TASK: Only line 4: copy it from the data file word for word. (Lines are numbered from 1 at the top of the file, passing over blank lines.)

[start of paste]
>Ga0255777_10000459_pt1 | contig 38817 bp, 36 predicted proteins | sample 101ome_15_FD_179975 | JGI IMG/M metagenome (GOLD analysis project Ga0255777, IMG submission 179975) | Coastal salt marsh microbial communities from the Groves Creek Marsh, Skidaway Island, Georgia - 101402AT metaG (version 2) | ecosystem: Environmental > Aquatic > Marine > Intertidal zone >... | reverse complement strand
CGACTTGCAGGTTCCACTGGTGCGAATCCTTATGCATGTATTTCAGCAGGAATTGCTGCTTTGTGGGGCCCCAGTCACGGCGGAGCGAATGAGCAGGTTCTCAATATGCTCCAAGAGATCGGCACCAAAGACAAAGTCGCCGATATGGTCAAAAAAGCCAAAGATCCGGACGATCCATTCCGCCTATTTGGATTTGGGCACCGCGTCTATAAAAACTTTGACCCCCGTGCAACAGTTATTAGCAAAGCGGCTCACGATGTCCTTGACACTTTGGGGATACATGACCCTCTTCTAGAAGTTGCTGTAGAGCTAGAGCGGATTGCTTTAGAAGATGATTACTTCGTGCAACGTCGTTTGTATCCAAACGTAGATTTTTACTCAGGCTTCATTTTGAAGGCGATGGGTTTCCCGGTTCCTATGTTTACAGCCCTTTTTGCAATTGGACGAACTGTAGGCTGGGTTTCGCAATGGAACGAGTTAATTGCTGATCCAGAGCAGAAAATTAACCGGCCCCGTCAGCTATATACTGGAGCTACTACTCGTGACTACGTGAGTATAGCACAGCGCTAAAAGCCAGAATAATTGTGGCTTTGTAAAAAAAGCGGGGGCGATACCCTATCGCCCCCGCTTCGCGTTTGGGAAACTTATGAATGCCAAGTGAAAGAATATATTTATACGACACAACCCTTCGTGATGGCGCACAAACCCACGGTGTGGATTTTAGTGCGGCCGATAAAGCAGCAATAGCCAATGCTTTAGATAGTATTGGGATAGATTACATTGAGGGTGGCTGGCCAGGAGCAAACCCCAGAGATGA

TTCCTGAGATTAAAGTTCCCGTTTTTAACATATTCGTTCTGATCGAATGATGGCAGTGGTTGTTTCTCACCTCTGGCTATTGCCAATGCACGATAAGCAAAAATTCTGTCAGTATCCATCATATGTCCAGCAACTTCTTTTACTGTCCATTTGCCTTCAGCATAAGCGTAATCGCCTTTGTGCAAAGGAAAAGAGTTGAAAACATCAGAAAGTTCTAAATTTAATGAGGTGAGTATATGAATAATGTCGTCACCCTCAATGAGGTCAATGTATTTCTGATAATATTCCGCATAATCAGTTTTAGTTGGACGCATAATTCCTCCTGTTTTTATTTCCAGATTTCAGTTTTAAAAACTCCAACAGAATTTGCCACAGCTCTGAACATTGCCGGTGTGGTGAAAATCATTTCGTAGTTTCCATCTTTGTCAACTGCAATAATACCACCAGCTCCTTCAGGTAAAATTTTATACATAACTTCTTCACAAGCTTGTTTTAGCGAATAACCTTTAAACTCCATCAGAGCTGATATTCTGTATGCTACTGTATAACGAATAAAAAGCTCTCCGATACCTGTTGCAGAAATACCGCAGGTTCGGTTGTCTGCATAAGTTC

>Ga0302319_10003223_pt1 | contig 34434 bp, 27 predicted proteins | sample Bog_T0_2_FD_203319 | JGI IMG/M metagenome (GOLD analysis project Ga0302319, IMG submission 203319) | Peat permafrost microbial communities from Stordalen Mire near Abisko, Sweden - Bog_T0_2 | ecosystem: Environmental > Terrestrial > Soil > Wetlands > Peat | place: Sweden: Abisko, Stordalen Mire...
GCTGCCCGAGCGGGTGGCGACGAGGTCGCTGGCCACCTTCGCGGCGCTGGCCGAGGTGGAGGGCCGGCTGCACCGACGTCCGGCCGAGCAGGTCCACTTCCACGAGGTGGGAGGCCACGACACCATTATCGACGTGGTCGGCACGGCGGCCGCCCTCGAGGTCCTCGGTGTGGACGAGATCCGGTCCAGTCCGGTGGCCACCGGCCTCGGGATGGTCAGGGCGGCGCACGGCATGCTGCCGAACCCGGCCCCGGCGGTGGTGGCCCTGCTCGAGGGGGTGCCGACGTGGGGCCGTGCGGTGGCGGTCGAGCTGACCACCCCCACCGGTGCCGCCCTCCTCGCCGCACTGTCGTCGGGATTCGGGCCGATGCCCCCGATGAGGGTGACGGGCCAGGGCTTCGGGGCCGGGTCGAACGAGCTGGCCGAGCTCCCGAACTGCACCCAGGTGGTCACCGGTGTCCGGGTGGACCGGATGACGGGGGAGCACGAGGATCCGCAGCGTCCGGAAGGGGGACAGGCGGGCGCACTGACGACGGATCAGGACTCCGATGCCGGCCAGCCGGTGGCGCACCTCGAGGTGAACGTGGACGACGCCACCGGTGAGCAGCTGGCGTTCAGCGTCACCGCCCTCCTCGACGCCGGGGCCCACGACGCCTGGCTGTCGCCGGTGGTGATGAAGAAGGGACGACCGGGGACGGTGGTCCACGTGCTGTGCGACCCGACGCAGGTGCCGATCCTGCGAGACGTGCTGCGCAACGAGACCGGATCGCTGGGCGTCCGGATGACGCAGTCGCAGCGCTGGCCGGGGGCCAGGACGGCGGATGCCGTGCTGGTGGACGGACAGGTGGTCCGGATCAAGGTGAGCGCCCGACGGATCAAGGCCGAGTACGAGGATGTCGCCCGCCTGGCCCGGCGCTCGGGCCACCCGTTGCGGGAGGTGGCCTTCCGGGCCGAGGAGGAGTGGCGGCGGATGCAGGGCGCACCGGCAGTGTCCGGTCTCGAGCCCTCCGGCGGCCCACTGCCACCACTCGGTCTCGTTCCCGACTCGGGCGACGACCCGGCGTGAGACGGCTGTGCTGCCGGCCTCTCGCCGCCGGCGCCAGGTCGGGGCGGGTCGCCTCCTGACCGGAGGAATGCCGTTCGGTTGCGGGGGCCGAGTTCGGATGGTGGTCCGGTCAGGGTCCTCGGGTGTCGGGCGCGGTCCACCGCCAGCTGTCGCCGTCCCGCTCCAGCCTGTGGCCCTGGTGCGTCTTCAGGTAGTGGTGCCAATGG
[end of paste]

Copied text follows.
>Ga0302319_10003223_pt1 | contig 34434 bp, 27 predicted proteins | sample Bog_T0_2_FD_203319 | JGI IMG/M metagenome (GOLD analysis project Ga0302319, IMG submission 203319) | Peat permafrost microbial communities from Stordalen Mire near Abisko, Sweden - Bog_T0_2 | ecosystem: Environmental > Terrestrial > Soil > Wetlands > Peat | place: Sweden: Abisko, Stordalen Mire...